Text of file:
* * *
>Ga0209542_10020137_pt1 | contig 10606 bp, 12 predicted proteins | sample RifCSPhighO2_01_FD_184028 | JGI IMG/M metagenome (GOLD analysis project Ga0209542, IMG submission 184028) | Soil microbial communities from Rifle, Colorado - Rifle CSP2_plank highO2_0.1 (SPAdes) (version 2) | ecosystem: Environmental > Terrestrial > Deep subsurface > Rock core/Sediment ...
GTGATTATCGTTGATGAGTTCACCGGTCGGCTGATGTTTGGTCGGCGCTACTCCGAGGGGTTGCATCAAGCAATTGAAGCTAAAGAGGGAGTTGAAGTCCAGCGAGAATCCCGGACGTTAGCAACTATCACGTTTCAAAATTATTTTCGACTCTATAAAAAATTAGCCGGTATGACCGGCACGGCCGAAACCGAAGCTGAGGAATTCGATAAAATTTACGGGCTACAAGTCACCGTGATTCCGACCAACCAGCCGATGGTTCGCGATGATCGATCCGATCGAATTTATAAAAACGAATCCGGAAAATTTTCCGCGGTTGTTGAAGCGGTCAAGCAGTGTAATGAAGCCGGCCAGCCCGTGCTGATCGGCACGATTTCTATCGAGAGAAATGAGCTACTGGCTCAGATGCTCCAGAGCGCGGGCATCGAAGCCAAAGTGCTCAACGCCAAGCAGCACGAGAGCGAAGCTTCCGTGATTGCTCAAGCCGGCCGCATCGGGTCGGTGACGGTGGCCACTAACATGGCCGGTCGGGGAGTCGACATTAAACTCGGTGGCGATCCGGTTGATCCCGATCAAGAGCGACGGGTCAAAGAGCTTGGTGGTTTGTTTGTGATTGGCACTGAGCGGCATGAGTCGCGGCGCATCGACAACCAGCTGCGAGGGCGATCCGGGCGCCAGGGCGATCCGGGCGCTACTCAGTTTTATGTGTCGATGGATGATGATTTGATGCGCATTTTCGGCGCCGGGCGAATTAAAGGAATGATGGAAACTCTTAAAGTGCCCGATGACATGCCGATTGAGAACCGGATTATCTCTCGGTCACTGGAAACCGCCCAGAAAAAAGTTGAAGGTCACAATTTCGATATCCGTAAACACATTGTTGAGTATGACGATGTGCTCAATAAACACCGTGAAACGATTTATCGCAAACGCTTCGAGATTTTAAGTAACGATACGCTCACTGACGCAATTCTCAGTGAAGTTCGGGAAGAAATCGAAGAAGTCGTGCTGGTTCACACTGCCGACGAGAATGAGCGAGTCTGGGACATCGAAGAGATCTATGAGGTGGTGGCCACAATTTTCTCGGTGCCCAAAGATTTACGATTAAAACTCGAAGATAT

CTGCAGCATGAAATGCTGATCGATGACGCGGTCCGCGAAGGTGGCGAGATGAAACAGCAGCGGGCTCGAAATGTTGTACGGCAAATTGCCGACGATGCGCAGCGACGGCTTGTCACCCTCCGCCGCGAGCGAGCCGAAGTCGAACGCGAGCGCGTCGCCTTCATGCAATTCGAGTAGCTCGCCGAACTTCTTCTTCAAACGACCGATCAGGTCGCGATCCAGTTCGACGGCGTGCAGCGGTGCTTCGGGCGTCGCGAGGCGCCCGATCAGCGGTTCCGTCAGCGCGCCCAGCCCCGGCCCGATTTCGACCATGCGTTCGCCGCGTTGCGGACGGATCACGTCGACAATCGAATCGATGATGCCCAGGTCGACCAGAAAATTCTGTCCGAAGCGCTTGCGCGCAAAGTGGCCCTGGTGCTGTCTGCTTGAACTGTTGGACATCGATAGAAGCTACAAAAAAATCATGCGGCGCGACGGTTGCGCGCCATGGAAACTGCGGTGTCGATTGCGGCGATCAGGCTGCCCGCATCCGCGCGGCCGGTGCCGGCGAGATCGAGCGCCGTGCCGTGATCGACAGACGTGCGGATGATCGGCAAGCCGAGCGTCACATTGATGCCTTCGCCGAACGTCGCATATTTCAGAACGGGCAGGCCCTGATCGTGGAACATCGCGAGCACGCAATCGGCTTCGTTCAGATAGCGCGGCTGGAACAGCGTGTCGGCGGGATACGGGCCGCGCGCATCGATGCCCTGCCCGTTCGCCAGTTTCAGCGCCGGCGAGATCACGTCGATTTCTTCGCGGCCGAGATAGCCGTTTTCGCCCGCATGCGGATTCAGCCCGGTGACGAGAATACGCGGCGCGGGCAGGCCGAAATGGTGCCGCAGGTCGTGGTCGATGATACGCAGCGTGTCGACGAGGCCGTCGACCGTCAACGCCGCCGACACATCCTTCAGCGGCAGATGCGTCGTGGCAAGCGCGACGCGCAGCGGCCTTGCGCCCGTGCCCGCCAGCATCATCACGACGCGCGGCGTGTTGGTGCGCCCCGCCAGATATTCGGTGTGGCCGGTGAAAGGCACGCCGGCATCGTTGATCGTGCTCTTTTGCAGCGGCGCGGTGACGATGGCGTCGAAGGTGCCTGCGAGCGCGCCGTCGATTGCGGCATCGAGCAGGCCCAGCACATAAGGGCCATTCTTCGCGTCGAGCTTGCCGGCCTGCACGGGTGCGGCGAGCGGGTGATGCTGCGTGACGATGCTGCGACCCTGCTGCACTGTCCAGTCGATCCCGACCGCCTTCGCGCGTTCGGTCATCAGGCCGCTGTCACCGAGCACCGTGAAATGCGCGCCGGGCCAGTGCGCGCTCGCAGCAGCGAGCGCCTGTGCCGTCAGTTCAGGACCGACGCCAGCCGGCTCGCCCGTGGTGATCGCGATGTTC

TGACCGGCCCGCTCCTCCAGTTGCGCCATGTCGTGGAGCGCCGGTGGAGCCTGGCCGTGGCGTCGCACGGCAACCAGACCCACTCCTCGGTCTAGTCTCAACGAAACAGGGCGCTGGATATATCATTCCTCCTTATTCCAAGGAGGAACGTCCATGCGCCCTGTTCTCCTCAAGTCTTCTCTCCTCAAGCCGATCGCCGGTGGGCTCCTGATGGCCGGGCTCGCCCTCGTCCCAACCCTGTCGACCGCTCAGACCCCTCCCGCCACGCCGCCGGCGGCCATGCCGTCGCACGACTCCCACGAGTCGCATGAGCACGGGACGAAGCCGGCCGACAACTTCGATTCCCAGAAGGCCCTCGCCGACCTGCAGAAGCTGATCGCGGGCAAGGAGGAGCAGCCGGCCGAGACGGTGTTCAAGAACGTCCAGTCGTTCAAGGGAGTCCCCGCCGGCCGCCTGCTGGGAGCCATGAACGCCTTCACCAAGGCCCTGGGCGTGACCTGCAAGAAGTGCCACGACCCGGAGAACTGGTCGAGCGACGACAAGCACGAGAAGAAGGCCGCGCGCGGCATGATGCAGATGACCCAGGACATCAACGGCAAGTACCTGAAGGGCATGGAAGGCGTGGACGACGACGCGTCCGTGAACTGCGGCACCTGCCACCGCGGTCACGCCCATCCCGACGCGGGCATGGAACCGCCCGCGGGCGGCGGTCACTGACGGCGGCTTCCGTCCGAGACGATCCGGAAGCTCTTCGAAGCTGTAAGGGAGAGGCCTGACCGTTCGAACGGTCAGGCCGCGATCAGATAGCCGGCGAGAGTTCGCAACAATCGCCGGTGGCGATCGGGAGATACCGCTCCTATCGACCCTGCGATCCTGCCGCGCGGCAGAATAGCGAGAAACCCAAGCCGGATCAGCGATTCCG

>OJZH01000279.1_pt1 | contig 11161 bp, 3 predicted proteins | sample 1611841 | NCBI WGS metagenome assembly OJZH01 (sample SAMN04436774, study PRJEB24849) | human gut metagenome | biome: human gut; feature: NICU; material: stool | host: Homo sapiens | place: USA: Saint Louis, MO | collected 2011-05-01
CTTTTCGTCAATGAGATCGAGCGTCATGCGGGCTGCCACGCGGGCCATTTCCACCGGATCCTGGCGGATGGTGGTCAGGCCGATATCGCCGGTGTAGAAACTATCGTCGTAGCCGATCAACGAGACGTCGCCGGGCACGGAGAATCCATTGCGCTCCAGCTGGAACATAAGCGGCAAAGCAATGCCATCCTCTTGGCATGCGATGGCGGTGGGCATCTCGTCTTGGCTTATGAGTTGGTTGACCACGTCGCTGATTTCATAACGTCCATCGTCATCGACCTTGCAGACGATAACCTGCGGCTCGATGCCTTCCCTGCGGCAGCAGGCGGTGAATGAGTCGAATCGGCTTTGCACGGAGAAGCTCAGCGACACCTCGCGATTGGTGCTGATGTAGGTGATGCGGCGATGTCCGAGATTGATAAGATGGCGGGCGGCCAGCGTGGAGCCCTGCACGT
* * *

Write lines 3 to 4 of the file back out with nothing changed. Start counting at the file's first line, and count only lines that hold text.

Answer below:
CTGCAGCATGAAATGCTGATCGATGACGCGGTCCGCGAAGGTGGCGAGATGAAACAGCAGCGGGCTCGAAATGTTGTACGGCAAATTGCCGACGATGCGCAGCGACGGCTTGTCACCCTCCGCCGCGAGCGAGCCGAAGTCGAACGCGAGCGCGTCGCCTTCATGCAATTCGAGTAGCTCGCCGAACTTCTTCTTCAAACGACCGATCAGGTCGCGATCCAGTTCGACGGCGTGCAGCGGTGCTTCGGGCGTCGCGAGGCGCCCGATCAGCGGTTCCGTCAGCGCGCCCAGCCCCGGCCCGATTTCGACCATGCGTTCGCCGCGTTGCGGACGGATCACGTCGACAATCGAATCGATGATGCCCAGGTCGACCAGAAAATTCTGTCCGAAGCGCTTGCGCGCAAAGTGGCCCTGGTGCTGTCTGCTTGAACTGTTGGACATCGATAGAAGCTACAAAAAAATCATGCGGCGCGACGGTTGCGCGCCATGGAAACTGCGGTGTCGATTGCGGCGATCAGGCTGCCCGCATCCGCGCGGCCGGTGCCGGCGAGATCGAGCGCCGTGCCGTGATCGACAGACGTGCGGATGATCGGCAAGCCGAGCGTCACATTGATGCCTTCGCCGAACGTCGCATATTTCAGAACGGGCAGGCCCTGATCGTGGAACATCGCGAGCACGCAATCGGCTTCGTTCAGATAGCGCGGCTGGAACAGCGTGTCGGCGGGATACGGGCCGCGCGCATCGATGCCCTGCCCGTTCGCCAGTTTCAGCGCCGGCGAGATCACGTCGATTTCTTCGCGGCCGAGATAGCCGTTTTCGCCCGCATGCGGATTCAGCCCGGTGACGAGAATACGCGGCGCGGGCAGGCCGAAATGGTGCCGCAGGTCGTGGTCGATGATACGCAGCGTGTCGACGAGGCCGTCGACCGTCAACGCCGCCGACACATCCTTCAGCGGCAGATGCGTCGTGGCAAGCGCGACGCGCAGCGGCCTTGCGCCCGTGCCCGCCAGCATCATCACGACGCGCGGCGTGTTGGTGCGCCCCGCCAGATATTCGGTGTGGCCGGTGAAAGGCACGCCGGCATCGTTGATCGTGCTCTTTTGCAGCGGCGCGGTGACGATGGCGTCGAAGGTGCCTGCGAGCGCGCCGTCGATTGCGGCATCGAGCAGGCCCAGCACATAAGGGCCATTCTTCGCGTCGAGCTTGCCGGCCTGCACGGGTGCGGCGAGCGGGTGATGCTGCGTGACGATGCTGCGACCCTGCTGCACTGTCCAGTCGATCCCGACCGCCTTCGCGCGTTCGGTCATCAGGCCGCTGTCACCGAGCACCGTGAAATGCGCGCCGGGCCAGTGCGCGCTCGCAGCAGCGAGCGCCTGTGCCGTCAGTTCAGGACCGACGCCAGCCGGCTCGCCCGTGGTGATCGCGATGTTC

TGACCGGCCCGCTCCTCCAGTTGCGCCATGTCGTGGAGCGCCGGTGGAGCCTGGCCGTGGCGTCGCACGGCAACCAGACCCACTCCTCGGTCTAGTCTCAACGAAACAGGGCGCTGGATATATCATTCCTCCTTATTCCAAGGAGGAACGTCCATGCGCCCTGTTCTCCTCAAGTCTTCTCTCCTCAAGCCGATCGCCGGTGGGCTCCTGATGGCCGGGCTCGCCCTCGTCCCAACCCTGTCGACCGCTCAGACCCCTCCCGCCACGCCGCCGGCGGCCATGCCGTCGCACGACTCCCACGAGTCGCATGAGCACGGGACGAAGCCGGCCGACAACTTCGATTCCCAGAAGGCCCTCGCCGACCTGCAGAAGCTGATCGCGGGCAAGGAGGAGCAGCCGGCCGAGACGGTGTTCAAGAACGTCCAGTCGTTCAAGGGAGTCCCCGCCGGCCGCCTGCTGGGAGCCATGAACGCCTTCACCAAGGCCCTGGGCGTGACCTGCAAGAAGTGCCACGACCCGGAGAACTGGTCGAGCGACGACAAGCACGAGAAGAAGGCCGCGCGCGGCATGATGCAGATGACCCAGGACATCAACGGCAAGTACCTGAAGGGCATGGAAGGCGTGGACGACGACGCGTCCGTGAACTGCGGCACCTGCCACCGCGGTCACGCCCATCCCGACGCGGGCATGGAACCGCCCGCGGGCGGCGGTCACTGACGGCGGCTTCCGTCCGAGACGATCCGGAAGCTCTTCGAAGCTGTAAGGGAGAGGCCTGACCGTTCGAACGGTCAGGCCGCGATCAGATAGCCGGCGAGAGTTCGCAACAATCGCCGGTGGCGATCGGGAGATACCGCTCCTATCGACCCTGCGATCCTGCCGCGCGGCAGAATAGCGAGAAACCCAAGCCGGATCAGCGATTCCG